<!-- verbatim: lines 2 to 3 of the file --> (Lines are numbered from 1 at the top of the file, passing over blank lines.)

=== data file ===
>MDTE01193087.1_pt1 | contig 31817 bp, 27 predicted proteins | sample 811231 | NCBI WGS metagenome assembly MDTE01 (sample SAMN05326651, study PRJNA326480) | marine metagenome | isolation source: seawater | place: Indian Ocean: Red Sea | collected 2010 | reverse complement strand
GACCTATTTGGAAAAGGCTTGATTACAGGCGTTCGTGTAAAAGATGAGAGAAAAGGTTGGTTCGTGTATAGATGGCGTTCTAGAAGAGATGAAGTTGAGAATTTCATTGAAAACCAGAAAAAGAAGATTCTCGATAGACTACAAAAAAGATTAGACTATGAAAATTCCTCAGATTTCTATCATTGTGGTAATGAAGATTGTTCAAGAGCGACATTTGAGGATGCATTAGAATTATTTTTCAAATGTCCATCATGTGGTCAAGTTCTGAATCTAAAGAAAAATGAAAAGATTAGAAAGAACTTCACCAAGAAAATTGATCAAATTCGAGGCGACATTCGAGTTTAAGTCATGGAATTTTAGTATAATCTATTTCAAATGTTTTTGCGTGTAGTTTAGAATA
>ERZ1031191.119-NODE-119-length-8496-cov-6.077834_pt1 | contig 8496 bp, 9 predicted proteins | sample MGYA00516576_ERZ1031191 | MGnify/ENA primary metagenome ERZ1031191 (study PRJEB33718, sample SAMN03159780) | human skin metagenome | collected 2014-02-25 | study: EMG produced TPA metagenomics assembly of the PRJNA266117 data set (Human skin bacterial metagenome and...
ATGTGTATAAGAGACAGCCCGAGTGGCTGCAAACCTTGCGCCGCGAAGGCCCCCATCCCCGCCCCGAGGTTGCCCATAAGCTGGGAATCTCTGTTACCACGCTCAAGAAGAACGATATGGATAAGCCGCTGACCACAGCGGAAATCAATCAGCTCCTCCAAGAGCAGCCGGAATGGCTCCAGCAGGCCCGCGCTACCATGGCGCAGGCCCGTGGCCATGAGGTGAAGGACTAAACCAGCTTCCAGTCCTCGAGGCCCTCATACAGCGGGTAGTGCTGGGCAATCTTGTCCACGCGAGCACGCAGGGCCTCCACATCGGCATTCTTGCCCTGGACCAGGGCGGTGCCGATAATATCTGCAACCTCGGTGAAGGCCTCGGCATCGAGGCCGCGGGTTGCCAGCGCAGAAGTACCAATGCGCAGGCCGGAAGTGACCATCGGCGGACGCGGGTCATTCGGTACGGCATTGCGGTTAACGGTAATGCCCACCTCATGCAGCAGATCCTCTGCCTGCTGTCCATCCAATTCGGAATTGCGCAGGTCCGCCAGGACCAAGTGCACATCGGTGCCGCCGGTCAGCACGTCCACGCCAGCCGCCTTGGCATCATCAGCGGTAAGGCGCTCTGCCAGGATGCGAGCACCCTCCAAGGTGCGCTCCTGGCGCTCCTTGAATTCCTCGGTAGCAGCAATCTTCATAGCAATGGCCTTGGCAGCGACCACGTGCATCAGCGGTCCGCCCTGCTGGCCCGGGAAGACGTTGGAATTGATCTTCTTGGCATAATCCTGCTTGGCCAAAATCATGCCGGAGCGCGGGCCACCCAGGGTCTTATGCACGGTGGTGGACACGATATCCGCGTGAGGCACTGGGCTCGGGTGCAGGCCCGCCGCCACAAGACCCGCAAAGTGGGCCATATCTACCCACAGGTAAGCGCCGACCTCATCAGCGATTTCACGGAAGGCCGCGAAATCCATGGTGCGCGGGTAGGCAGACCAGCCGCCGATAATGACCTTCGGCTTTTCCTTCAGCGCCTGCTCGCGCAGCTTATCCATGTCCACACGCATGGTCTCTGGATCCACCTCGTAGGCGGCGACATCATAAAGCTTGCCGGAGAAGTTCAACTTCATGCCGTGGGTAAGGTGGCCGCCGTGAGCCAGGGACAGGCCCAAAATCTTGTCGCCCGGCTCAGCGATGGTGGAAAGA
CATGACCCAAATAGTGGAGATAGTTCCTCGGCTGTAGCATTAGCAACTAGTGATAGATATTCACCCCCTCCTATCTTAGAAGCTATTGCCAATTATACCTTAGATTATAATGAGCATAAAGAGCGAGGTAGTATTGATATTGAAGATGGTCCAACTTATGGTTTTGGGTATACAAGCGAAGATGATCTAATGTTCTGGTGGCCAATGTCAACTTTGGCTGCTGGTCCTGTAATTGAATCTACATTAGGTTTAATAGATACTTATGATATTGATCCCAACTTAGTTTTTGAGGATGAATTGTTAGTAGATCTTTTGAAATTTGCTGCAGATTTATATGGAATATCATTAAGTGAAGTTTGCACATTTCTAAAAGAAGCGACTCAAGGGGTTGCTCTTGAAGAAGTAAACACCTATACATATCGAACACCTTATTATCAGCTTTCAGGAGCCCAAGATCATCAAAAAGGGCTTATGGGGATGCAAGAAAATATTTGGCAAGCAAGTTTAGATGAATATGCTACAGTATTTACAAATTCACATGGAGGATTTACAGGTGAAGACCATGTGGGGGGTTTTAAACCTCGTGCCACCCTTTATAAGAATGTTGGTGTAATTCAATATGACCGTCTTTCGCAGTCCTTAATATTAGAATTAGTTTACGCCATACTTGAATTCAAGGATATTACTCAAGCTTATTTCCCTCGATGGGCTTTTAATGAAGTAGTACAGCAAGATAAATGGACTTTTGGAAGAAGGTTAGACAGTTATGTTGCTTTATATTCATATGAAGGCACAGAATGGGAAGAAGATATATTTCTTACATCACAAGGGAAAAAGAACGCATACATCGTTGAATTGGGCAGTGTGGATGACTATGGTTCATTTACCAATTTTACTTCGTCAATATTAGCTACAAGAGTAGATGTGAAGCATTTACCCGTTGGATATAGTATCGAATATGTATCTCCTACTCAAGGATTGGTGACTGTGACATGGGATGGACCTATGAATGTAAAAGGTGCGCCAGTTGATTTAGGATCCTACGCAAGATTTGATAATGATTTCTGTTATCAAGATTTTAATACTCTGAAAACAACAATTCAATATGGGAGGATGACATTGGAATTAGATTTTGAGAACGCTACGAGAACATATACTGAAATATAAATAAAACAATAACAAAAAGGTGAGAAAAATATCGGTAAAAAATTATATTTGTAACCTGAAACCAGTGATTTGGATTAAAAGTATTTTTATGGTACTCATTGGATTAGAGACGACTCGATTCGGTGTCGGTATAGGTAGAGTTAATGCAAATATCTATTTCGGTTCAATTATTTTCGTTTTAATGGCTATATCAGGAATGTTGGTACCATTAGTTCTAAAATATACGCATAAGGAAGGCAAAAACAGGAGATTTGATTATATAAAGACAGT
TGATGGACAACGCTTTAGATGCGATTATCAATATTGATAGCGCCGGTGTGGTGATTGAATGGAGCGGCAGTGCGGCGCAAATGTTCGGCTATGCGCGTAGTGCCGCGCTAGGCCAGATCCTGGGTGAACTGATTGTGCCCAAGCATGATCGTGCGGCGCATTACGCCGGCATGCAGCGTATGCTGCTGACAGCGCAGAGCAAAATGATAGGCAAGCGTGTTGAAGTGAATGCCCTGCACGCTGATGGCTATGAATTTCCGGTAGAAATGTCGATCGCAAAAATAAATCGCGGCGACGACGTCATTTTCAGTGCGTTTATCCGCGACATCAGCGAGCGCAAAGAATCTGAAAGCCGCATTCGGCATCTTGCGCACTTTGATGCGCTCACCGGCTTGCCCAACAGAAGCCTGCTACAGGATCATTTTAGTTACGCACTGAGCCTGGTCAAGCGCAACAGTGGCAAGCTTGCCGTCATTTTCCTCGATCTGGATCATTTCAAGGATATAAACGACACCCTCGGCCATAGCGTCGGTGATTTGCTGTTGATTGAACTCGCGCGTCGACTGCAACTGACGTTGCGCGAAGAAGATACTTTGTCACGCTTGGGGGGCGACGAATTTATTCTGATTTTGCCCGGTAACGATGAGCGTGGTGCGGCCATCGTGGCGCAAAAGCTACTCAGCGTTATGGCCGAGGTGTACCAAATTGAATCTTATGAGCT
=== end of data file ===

GACCTATTTGGAAAAGGCTTGATTACAGGCGTTCGTGTAAAAGATGAGAGAAAAGGTTGGTTCGTGTATAGATGGCGTTCTAGAAGAGATGAAGTTGAGAATTTCATTGAAAACCAGAAAAAGAAGATTCTCGATAGACTACAAAAAAGATTAGACTATGAAAATTCCTCAGATTTCTATCATTGTGGTAATGAAGATTGTTCAAGAGCGACATTTGAGGATGCATTAGAATTATTTTTCAAATGTCCATCATGTGGTCAAGTTCTGAATCTAAAGAAAAATGAAAAGATTAGAAAGAACTTCACCAAGAAAATTGATCAAATTCGAGGCGACATTCGAGTTTAAGTCATGGAATTTTAGTATAATCTATTTCAAATGTTTTTGCGTGTAGTTTAGAATA
>ERZ1031191.119-NODE-119-length-8496-cov-6.077834_pt1 | contig 8496 bp, 9 predicted proteins | sample MGYA00516576_ERZ1031191 | MGnify/ENA primary metagenome ERZ1031191 (study PRJEB33718, sample SAMN03159780) | human skin metagenome | collected 2014-02-25 | study: EMG produced TPA metagenomics assembly of the PRJNA266117 data set (Human skin bacterial metagenome and...